A former charter school principal alleged in a lawsuit, since withdrawn, that Aspira Inc. of Pennsylvania misused $1.2 million in federal funds meant for laptops, after-school programs, and employee bonuses, and falsified reports about how the money was spent.
Renato Lajara, who was principal of John B. Stetson Charter School in Kensington from September 2010 until the summer of 2015, sued the charter school operator, its top officials, and related entities in federal court in 2014.
The complaint, only recently unsealed, charged that since 2010, Aspira had made "repeated false representations" to the U.S. and state Departments of Education about how federal grants were used "in an effort to defraud the United States of taxpayer dollars, under the guise of providing quality education to some of the nation's neediest children."
Lajara filed the suit under seal as a whistle-blower action in the hope that the federal government would join in the complaint. When the government declined to join the suit, Lajara ceased his efforts, and the suit was dismissed Sept. 30.
Kevin Feeley, an Aspira spokesman, denied the allegations in Lajara's suit.
"Aspira has been asked to respond to allegations in a lawsuit filed more than two years ago that the federal government has refused to pursue," he said in a statement. "Our response is this simple: The allegations are false. Independent audits conducted for Aspira show no evidence - none - that supports Mr. Lajara's claims, and in fact, Aspira and the schools consistently have received clean audits with NO questioned costs."
Feeley said the suit was "another politically motivated attempt by the opponents to attack Aspira's reputation" while the School Reform Commission is considering charter renewals for Stetson and Olney High School.
Stetson was a struggling district middle school that the SRC turned over to Aspira to operate as a charter in 2011.
Aspira, a nonprofit that focuses on Latino youth and education, has been fighting to retain control of both schools for months. The district's charter office has recommended that the SRC not renew the agreements because the schools are entangled in a web of financial transactions with Aspira and have not achieved the academic improvements the organization promised.
Lajara's complaint said that while he was principal of Stetson, federal funds were misused, including to pay off Aspira's debt on other properties. Aspira has five charter schools.
He said the U.S. Department of Education awarded Aspira a grant totaling nearly $400,000 over two years for classroom furniture and technology at Stetson. Aspira said it would use $230,000 to buy four mobile laptop labs in 2010-11 and nine the next year..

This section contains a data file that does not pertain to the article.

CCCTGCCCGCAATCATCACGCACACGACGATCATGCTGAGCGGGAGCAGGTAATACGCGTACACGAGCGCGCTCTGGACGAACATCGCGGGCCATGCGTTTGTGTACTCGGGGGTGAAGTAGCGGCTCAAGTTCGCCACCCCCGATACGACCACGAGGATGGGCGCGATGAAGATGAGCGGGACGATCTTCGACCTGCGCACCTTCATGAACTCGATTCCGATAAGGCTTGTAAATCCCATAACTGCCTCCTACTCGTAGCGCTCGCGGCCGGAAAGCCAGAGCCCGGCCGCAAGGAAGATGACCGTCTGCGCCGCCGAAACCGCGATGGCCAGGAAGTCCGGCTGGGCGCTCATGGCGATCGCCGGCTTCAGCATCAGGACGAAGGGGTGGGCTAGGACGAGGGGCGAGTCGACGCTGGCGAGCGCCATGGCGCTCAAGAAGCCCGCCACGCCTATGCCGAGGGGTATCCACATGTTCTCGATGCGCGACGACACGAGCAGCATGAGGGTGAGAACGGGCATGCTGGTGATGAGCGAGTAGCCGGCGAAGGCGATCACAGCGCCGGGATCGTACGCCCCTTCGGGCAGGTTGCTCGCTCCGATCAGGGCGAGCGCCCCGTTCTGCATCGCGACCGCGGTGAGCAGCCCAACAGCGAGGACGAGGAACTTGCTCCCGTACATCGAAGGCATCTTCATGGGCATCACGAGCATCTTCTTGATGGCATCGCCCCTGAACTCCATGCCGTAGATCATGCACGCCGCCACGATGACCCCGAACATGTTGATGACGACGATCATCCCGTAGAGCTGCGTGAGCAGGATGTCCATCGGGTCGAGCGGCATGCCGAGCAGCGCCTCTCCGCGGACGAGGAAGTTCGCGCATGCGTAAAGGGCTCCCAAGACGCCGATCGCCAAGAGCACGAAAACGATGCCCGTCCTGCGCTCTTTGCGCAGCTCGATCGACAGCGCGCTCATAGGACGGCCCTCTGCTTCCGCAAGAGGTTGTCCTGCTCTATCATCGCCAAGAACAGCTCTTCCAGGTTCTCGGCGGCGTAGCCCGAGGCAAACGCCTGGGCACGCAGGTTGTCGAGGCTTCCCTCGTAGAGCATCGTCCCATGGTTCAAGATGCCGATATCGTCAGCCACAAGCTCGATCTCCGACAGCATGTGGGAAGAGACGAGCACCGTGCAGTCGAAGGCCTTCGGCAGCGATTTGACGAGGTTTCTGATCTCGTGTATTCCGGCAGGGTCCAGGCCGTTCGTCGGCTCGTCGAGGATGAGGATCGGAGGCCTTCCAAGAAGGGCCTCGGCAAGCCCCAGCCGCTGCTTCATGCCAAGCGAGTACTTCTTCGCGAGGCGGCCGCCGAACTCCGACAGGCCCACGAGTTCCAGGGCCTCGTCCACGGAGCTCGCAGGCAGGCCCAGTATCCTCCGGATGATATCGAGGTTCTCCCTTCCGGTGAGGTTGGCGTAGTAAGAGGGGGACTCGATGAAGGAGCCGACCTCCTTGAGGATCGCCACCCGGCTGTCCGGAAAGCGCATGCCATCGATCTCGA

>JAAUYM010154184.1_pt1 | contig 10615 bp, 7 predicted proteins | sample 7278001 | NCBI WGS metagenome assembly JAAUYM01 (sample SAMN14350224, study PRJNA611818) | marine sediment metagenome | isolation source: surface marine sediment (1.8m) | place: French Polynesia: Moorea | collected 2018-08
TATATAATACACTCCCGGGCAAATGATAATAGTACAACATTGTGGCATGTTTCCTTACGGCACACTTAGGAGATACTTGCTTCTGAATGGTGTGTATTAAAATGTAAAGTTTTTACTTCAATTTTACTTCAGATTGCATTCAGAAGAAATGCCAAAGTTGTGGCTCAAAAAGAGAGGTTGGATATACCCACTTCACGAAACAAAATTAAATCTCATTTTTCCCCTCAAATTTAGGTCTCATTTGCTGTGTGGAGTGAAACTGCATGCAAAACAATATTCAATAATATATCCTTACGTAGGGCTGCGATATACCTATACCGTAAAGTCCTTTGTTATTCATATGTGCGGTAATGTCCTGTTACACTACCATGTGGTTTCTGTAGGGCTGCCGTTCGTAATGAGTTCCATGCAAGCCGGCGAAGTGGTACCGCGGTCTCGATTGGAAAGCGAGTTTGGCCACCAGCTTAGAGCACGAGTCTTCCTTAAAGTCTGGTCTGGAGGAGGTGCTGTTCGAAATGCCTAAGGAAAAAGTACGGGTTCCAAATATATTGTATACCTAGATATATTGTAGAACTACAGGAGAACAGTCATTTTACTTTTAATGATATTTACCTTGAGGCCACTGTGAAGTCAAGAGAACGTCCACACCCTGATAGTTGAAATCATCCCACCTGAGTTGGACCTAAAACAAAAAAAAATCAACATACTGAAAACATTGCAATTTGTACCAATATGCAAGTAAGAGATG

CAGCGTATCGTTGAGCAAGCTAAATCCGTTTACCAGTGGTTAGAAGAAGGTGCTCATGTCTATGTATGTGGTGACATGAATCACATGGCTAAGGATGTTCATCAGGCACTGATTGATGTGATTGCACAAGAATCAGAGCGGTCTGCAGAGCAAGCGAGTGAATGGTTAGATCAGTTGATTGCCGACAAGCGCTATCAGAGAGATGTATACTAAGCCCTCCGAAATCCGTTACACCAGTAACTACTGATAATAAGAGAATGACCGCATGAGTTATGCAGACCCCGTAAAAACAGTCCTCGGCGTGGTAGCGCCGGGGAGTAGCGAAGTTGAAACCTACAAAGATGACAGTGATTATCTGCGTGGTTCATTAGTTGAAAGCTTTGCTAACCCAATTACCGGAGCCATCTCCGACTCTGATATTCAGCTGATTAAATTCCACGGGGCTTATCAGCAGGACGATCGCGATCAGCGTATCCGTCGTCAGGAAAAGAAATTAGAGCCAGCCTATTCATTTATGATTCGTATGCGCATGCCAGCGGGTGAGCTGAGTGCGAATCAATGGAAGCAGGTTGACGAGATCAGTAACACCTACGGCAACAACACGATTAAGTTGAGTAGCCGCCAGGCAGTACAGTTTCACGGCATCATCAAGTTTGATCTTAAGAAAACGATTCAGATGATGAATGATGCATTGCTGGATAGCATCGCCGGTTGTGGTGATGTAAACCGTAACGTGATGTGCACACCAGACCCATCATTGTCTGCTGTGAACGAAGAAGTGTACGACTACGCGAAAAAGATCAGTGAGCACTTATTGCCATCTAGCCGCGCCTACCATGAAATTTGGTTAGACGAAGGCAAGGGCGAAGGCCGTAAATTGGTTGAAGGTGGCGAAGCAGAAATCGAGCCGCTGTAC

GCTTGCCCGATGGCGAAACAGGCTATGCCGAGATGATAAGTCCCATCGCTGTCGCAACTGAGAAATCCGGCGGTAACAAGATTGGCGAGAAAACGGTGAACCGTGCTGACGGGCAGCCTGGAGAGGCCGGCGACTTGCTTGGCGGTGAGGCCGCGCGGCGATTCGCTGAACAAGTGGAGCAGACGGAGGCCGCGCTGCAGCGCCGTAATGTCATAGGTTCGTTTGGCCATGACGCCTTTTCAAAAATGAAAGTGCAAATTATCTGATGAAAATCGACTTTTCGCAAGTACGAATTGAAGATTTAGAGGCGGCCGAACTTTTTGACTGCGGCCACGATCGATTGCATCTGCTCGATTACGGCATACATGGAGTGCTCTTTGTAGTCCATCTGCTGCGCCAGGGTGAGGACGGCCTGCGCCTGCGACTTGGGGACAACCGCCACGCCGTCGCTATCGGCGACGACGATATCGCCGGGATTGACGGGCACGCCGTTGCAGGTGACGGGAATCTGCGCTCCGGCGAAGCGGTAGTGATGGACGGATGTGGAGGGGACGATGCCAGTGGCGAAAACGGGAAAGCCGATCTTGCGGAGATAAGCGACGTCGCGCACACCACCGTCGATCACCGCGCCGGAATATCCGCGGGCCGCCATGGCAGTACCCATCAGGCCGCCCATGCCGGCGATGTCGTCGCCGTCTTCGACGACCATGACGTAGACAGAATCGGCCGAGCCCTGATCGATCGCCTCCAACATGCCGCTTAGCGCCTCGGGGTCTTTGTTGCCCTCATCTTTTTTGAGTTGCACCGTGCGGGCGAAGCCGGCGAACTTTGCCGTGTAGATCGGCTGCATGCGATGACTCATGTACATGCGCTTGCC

Lajara said that no laptops were purchased while he was principal and that the only computers at Stetson were donated refurbished ones.
At the end of 2011-12, Lajara said he asked Aspira CEO Alfredo Calderon about the missing laptops and was told that due to budget cuts, Aspira did not have the money.
The suit said Lajara repeatedly raised concerns with Calderon, Aspira's chief finance officer, and board members.
According to the suit, Aspira reported to the government that the laptops were purchased for Stetson as well as a walk-in refrigerator-freezer, which Lajara said Stetson never received.
He also alleged that despite Aspira's reports to the government, federal grants were not used for after-school, Saturday, and summer school programs at Stetson or to provide incentive bonuses for him or his assistant principal.
Lajara was still Stetson's principal when he filed his suit under the federal False Claims Act.
The law is designed to help the federal government recover misspent funds. Citizens who file suits can receive a percentage of funds the government recovers.
The cases are sealed while the Justice Department decides whether to become involved.
The department decided not to join Lahara's suit in the fall. The complaint was then unsealed.
A spokeswoman for the U.S. Attorney's Office declined to comment on the department's decision.
Experts on false-claim law said the Justice Department gets involved in only 17 percent to 20 percent of the 700 such cases filed each year.
Those who file false-claim suits can pursue them on their own. But without the government, Lajara elected to drop his.
"I decided to move on and just let it go," he said Friday.
The district's charter office has not referred to Lajara's suit, and the case has not been mentioned at any SRC meetings.
The order dismissing Lajara's case allows it to be reopened.